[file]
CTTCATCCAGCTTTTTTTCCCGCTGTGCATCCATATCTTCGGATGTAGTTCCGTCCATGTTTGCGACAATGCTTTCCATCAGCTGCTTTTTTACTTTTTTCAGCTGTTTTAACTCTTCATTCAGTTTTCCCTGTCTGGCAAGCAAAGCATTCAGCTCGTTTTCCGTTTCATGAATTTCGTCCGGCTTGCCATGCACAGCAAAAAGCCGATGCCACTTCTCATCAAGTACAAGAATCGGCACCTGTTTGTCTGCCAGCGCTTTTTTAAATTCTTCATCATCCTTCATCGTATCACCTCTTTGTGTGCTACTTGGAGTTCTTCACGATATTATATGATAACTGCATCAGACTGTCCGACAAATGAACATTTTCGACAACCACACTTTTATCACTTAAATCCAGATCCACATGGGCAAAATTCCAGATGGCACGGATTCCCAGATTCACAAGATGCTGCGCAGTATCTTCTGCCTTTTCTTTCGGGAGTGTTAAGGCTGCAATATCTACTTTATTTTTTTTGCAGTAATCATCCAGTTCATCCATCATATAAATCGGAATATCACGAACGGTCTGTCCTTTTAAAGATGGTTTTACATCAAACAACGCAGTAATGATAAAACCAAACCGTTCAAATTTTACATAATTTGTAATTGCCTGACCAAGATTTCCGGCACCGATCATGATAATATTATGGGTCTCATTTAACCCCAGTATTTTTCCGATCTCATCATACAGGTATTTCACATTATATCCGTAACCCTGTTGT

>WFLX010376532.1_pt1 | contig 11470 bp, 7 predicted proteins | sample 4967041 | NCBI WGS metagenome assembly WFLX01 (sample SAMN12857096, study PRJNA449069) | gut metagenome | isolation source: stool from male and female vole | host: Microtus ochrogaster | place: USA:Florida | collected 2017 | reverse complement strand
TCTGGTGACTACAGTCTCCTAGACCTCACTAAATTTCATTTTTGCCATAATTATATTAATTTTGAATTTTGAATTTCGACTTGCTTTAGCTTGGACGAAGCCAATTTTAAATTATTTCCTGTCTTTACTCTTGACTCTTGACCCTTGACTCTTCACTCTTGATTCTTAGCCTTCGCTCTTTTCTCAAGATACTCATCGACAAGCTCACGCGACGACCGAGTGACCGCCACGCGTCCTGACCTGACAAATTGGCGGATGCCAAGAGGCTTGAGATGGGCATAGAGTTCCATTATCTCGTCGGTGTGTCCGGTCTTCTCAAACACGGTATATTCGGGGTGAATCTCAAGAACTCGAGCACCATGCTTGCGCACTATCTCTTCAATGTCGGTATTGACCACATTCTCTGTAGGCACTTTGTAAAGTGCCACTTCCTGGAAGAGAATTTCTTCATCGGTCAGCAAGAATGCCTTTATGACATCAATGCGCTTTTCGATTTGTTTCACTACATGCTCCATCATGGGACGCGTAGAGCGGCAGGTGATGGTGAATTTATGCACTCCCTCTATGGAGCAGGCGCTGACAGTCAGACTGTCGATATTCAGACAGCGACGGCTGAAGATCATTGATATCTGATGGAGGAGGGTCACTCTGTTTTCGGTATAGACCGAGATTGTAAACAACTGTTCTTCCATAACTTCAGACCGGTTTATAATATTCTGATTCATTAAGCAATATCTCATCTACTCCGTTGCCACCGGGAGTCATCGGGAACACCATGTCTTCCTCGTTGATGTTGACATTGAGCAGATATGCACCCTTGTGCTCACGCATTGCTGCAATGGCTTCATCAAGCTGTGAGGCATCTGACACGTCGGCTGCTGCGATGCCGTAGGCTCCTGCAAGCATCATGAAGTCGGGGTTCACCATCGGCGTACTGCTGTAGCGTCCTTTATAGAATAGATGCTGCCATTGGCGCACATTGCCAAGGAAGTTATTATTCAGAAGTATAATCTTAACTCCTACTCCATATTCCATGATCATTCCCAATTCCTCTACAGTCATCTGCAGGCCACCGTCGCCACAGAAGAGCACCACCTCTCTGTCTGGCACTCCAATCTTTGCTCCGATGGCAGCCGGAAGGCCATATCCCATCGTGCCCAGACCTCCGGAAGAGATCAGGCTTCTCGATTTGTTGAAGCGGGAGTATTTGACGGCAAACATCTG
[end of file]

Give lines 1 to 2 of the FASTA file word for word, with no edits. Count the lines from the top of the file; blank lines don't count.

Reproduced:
CTTCATCCAGCTTTTTTTCCCGCTGTGCATCCATATCTTCGGATGTAGTTCCGTCCATGTTTGCGACAATGCTTTCCATCAGCTGCTTTTTTACTTTTTTCAGCTGTTTTAACTCTTCATTCAGTTTTCCCTGTCTGGCAAGCAAAGCATTCAGCTCGTTTTCCGTTTCATGAATTTCGTCCGGCTTGCCATGCACAGCAAAAAGCCGATGCCACTTCTCATCAAGTACAAGAATCGGCACCTGTTTGTCTGCCAGCGCTTTTTTAAATTCTTCATCATCCTTCATCGTATCACCTCTTTGTGTGCTACTTGGAGTTCTTCACGATATTATATGATAACTGCATCAGACTGTCCGACAAATGAACATTTTCGACAACCACACTTTTATCACTTAAATCCAGATCCACATGGGCAAAATTCCAGATGGCACGGATTCCCAGATTCACAAGATGCTGCGCAGTATCTTCTGCCTTTTCTTTCGGGAGTGTTAAGGCTGCAATATCTACTTTATTTTTTTTGCAGTAATCATCCAGTTCATCCATCATATAAATCGGAATATCACGAACGGTCTGTCCTTTTAAAGATGGTTTTACATCAAACAACGCAGTAATGATAAAACCAAACCGTTCAAATTTTACATAATTTGTAATTGCCTGACCAAGATTTCCGGCACCGATCATGATAATATTATGGGTCTCATTTAACCCCAGTATTTTTCCGATCTCATCATACAGGTATTTCACATTATATCCGTAACCCTGTTGT

>WFLX010376532.1_pt1 | contig 11470 bp, 7 predicted proteins | sample 4967041 | NCBI WGS metagenome assembly WFLX01 (sample SAMN12857096, study PRJNA449069) | gut metagenome | isolation source: stool from male and female vole | host: Microtus ochrogaster | place: USA:Florida | collected 2017 | reverse complement strand